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2-4. Three Stages of Labor

The period of labor can be divided into three stages. The first stage is dilation, the second stage is expulsion, and the third stage is placental stage.

First Stage: Dilation. During this stage, the cervix dilates at a rate of one to two centimeters per hour until dilation is complete at 10 centimeters (four inches). Effacement (shortening of the cervix) takes place in this stage. The uterus contracts regularly, and the amniotic sac ruptures. If the sac does not rupture by itself, it is ruptured artificially.

Second Stage: Expulsion.

This stage is the period of time from complete dilation of the cervix through the delivery of the baby. During this stage, contractions take place every two to three minutes. The contractions last about 60 seconds and are more intense than in the first stage. The mother bears down involuntarily. She may bear down when she has the urge. There is increased pressure on the mother's rectum which causes her to feel as though she has to have a bowel movement.

NOTE: Bearing down during the first stage of labor is of no help and will tire the mother. Also, bearing down at that stage may cause fetal distress.

If you find a woman in the second stage of labor, observe her condition and ask her these questions:

  • Is this her first baby?
  • How long has she been in labor?
  • What are her contractions like? (Frequency? Duration? Intensity?)
  • Is the bearing down involuntary?
  • Does she feel as if she has to have a bowel movement?
  • Can you observe the baby's head crowning?
CAUTION: If you observe the baby's head crowning, DO NOT touch the vagina. Touching the vagina could cause infection.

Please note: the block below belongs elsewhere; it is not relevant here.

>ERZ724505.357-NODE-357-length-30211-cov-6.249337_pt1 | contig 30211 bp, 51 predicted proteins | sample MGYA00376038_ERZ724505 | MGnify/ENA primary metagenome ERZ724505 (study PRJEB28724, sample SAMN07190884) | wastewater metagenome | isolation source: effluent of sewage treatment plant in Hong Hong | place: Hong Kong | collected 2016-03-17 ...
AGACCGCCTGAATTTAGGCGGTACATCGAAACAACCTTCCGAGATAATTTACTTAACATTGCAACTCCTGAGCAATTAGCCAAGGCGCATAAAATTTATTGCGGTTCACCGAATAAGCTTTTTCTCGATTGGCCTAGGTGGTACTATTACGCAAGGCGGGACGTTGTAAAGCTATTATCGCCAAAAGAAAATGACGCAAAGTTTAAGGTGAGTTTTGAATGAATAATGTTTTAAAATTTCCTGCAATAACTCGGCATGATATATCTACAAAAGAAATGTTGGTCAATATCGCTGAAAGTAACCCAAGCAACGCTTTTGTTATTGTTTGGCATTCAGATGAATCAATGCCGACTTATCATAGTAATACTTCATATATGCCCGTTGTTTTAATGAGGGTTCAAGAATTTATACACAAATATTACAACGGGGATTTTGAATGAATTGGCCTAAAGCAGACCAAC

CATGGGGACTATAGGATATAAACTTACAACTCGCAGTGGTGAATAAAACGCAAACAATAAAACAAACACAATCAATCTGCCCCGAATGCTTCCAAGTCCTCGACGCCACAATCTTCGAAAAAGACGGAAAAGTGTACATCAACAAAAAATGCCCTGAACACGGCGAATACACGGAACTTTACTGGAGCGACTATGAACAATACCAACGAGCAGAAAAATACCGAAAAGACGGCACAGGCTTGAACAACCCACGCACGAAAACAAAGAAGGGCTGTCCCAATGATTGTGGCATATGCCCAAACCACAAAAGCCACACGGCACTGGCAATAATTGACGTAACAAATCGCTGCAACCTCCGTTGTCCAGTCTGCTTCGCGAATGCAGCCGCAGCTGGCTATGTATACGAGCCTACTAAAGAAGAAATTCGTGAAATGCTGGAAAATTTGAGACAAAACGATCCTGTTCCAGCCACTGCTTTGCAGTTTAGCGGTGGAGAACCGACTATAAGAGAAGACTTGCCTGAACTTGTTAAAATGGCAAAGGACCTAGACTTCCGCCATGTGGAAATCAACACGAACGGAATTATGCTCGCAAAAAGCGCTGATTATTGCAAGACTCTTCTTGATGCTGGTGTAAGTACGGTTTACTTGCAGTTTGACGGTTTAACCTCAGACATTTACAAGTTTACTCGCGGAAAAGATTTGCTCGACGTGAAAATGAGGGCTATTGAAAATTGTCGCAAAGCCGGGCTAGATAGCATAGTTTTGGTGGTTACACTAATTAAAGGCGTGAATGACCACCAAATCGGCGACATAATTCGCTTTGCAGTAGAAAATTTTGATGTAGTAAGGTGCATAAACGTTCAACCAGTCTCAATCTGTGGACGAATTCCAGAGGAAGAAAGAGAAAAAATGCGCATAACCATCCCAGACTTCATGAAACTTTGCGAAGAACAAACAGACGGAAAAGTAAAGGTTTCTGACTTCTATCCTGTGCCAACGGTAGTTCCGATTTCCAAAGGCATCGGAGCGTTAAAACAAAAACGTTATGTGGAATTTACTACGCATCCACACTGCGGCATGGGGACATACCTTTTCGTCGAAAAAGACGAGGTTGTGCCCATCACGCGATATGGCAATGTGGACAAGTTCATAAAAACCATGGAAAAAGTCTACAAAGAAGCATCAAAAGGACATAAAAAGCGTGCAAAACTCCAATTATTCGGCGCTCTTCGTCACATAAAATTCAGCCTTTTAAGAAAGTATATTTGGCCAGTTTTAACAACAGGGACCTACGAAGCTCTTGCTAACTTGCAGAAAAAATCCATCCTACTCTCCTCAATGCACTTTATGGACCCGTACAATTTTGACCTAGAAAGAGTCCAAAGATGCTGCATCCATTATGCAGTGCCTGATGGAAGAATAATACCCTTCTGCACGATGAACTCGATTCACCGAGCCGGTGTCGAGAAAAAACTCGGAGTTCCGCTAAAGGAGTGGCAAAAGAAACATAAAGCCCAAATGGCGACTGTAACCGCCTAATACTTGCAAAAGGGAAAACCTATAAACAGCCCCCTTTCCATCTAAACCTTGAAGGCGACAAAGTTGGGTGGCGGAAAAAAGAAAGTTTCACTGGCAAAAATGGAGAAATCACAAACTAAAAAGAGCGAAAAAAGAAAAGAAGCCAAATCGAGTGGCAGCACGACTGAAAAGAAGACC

If the woman's answers and your observations indicate that she is in the second stage of labor, prepare to assist in delivery. There is not enough time to get her to a hospital.

The second stage of labor ends with the delivery of the baby.

Third Stage: Placental Stage. This stage of labor covers the time period after delivery of the baby when the placenta (the afterbirth) is expelled. In this stage, the uterus contracts, causing the placenta to be expelled. This process can take from 1 to 30 minutes. DO NOT pull the placenta out. It will deliver by itself. If you have assisted in a delivery outside a hospital, transport the placenta to the hospital with the mother and child. There the placenta should be examined along with the mother and child. The contractions of the uterus (in expelling the placenta) help constrict blood vessels torn in delivery, thus reducing the possibility of the mother hemorrhaging.


David L. Heiserman, Editor

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All Rights Reserved

Revised: June 06, 2015